The primary coil is connected within the primary circuit. When current flows in the primary circuit, energy builds within the coil’s magnetic field. If the current is quickly removed, the magnetic field rapidly collapses and induces a high voltage in the secondary coil. The high voltage is delivered to a spark plug via a secondary circuit.

The time the coil takes to reach its maximum magnetic field strength (its saturation time) depends on the peak primary circuit current, which, in turn, depends on the total primary circuit resistance and the primary coil's tendency to resist the build-up of current (its inductance).

The period during which the current flows within the primary circuit is known as the dwell period (or the dwell angle, if referenced to the angle of crankshaft rotation). The dwell period must be sufficiently long (at all engine speeds) to allow the primary coil to reach maximum magnetic field strength (i.e. to saturate).

The peak current and dwell period are Key Performance Indicators (KPIs) for primary circuit control. Please refer to manufacturer’s technical information to find the specifications for your vehicle.

Distributor ignition

Distributor based ignition systems use a single ignition coil.

The switching of the primary circuit can be controlled using one of two mechanisms:

  • mechanically, by a contact breaker driven by a rotating cam within the distributor.
  • using transistorised current switching, triggered by a timing reference signal.

Most mechanically triggered primary circuits require a ballast resistor to regulate the current flow, whereas a transistorised system is able to vary the current more freely.

A component rotating internally within the distributor, the rotor, directs the secondary voltages to each of the engine’s spark plugs, in their firing order, as it passes peripheral electrodes connected to the spark plug leads.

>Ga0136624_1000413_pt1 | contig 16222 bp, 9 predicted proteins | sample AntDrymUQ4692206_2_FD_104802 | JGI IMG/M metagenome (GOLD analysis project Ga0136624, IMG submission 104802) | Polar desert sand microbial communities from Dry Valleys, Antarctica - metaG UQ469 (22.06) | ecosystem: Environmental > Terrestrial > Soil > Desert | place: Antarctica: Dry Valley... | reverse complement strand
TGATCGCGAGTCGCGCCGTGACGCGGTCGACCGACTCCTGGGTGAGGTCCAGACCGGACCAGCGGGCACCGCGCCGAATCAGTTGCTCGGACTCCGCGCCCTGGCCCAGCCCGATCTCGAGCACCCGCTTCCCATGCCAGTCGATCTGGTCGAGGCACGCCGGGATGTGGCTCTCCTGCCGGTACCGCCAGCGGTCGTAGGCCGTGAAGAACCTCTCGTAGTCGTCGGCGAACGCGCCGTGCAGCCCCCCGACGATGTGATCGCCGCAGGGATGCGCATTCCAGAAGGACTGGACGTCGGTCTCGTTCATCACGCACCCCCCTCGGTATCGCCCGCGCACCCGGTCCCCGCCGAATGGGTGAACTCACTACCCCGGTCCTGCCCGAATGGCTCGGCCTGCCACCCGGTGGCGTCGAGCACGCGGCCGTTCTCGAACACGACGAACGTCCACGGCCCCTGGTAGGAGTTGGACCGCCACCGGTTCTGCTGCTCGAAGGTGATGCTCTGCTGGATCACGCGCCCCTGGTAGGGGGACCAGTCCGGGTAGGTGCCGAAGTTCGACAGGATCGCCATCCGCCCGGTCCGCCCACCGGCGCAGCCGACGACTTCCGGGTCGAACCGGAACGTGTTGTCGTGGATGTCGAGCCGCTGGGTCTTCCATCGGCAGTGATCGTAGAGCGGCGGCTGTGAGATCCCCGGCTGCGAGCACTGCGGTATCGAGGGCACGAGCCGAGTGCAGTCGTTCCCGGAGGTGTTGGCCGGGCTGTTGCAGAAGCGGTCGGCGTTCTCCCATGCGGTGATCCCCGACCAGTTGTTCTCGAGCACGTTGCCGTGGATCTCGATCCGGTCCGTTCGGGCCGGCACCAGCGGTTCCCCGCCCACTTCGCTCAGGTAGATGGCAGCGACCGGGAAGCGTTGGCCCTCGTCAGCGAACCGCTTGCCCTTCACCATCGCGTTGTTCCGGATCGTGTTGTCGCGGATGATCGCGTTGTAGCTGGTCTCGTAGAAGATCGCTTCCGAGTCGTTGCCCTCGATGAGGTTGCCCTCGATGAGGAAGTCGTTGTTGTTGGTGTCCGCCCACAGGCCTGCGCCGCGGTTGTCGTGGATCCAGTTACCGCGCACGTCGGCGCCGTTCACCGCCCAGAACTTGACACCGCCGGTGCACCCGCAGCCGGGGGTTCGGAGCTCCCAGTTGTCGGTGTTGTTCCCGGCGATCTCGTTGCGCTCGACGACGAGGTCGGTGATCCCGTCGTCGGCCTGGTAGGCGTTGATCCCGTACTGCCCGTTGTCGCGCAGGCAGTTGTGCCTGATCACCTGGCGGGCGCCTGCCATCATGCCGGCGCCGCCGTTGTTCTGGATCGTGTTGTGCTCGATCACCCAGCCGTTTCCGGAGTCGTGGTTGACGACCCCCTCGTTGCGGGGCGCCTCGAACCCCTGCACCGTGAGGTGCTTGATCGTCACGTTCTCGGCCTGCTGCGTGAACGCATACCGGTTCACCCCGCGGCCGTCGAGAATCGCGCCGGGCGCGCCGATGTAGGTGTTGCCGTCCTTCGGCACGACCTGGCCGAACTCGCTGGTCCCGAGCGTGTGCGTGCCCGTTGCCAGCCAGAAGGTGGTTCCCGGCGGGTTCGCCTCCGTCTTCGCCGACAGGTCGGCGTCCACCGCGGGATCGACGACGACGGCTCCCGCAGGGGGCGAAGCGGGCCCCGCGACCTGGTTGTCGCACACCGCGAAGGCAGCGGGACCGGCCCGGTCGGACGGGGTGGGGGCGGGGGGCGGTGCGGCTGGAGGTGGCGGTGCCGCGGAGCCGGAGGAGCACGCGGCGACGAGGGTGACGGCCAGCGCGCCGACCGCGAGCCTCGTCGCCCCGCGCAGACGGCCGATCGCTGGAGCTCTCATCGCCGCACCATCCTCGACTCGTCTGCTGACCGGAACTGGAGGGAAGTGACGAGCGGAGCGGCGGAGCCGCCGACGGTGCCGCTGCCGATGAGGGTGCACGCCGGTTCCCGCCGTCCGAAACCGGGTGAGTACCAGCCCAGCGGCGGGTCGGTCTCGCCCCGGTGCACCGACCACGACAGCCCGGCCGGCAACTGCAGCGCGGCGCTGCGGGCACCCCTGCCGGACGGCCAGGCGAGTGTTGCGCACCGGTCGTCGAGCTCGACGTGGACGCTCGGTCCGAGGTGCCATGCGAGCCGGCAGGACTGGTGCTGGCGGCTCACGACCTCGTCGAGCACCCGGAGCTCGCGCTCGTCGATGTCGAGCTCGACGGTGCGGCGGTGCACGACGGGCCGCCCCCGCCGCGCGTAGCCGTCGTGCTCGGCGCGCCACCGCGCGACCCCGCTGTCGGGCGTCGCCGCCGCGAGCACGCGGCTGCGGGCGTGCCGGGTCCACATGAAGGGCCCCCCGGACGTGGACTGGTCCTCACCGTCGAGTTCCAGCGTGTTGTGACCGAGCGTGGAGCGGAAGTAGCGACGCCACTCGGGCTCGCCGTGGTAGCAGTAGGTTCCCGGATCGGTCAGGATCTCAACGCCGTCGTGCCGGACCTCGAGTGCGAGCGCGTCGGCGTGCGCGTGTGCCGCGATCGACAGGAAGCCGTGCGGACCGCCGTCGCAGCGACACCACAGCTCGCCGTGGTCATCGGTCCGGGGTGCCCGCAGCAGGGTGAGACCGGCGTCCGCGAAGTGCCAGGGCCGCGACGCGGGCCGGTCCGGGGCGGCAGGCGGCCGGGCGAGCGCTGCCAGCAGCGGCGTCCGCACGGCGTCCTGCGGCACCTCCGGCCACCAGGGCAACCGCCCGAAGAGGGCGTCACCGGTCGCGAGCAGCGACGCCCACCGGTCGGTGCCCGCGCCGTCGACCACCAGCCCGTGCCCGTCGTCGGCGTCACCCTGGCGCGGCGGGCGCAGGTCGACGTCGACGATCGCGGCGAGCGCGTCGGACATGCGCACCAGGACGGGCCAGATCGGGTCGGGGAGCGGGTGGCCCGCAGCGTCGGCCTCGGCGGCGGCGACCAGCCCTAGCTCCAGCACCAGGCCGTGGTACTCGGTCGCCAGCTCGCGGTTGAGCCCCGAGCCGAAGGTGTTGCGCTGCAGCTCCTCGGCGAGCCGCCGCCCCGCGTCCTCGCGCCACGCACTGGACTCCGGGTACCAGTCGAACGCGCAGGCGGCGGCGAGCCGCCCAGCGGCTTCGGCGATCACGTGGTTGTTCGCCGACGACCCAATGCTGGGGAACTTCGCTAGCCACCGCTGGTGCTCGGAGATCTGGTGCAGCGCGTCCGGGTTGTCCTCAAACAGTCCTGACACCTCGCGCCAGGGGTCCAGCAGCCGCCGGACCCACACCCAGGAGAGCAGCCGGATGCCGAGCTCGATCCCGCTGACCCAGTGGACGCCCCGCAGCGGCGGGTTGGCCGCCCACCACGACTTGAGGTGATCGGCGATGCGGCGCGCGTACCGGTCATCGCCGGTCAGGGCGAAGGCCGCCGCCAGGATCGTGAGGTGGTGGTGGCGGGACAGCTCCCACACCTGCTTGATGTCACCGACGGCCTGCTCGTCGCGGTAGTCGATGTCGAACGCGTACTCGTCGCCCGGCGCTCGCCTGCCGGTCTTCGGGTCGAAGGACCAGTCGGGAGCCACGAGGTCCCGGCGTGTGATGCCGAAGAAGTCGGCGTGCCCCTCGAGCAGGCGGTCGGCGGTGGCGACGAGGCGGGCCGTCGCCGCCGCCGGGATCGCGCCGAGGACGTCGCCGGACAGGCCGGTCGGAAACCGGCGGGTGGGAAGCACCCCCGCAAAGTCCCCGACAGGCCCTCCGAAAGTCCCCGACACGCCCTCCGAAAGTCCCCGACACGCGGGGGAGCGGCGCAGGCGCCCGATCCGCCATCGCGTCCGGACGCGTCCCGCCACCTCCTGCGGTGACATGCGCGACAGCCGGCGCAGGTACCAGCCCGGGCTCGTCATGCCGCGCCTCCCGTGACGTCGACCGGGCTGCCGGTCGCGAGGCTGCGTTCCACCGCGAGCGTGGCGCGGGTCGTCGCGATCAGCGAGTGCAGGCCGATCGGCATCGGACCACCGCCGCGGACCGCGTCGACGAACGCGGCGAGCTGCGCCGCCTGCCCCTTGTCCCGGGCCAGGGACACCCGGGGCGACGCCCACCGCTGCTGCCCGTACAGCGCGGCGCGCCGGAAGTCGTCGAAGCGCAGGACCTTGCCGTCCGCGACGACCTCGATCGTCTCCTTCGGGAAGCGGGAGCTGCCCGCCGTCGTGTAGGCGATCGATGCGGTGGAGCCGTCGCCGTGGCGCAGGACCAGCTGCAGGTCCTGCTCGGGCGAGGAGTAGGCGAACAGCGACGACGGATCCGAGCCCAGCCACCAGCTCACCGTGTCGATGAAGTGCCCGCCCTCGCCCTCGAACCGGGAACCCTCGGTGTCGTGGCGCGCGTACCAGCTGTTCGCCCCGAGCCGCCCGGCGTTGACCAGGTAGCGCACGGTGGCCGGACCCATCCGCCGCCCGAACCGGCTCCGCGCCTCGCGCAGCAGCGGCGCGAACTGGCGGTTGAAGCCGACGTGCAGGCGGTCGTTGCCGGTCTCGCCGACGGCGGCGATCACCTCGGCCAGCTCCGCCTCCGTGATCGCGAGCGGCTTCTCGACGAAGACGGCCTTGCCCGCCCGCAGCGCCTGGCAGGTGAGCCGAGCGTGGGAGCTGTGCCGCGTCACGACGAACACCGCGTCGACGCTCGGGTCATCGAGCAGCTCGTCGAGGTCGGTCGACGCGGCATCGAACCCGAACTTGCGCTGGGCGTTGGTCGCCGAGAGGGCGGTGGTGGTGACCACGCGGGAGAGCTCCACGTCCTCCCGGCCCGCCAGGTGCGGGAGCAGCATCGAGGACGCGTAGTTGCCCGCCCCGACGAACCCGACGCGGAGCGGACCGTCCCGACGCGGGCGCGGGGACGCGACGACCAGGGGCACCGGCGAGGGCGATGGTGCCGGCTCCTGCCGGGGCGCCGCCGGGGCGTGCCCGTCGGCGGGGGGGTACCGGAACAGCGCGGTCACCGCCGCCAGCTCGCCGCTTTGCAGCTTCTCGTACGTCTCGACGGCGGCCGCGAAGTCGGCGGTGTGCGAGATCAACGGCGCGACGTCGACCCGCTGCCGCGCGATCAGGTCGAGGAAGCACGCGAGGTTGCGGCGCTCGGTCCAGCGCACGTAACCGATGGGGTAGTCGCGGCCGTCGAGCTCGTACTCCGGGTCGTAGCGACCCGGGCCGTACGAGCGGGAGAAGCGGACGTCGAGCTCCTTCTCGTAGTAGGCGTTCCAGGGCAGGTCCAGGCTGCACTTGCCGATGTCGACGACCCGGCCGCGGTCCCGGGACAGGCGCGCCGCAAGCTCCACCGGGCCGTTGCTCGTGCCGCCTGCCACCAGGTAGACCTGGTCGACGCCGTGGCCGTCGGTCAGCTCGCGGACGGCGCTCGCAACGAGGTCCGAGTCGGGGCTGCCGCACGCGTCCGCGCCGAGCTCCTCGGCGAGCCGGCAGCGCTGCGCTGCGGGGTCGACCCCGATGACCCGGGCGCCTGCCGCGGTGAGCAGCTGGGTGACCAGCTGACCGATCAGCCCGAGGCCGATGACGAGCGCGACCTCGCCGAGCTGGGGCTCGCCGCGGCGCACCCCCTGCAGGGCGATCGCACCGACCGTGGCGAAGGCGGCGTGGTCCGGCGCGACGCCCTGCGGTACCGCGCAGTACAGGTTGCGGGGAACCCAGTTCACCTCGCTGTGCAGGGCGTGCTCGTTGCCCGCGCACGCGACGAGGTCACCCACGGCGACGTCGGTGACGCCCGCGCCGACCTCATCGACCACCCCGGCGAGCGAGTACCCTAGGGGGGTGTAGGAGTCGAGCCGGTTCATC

Primary voltage diagnostics

  • When the primary circuit is off, the switched earth voltage should be at, or very close to, battery voltage.
  • When the primary circuit is on, the switched earth voltage should be very close to 0 V. If not, there is likely to be a high resistance in the earth circuit (e.g. from a bad connection or a wiring issue).
  • The circuit on time represents the dwell period for the coil and indicates the time available for the circuit current to charge and energise the coil.
  • The voltage spike occurring when the circuit is switched off is known as the ping line and represents the stored energy that has been released from the primary coil. It should have a consistent voltage amplitude for every coil charging event and no less than around 250 V.
  • Waveform events occurring after the ping line mirror secondary ignition events (please see secondary ignition waveform descriptions for additional descriptions), such as:
    • The raised voltage after the ping line represents the spark line.
    • The coil oscillations at the end of the spark line represent the dissipation of energy within the coil secondary windings. Fewer than 3 x coil oscillations indicates insulation breakdown.


This help topic is subject to changes without notification. The information within is carefully checked and considered to be correct. This information is an example of our investigations and findings and is not a definitive procedure. Pico Technology accepts no responsibility for inaccuracies. Each vehicle may be different and require unique test settings.

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Guided test: Primary Voltage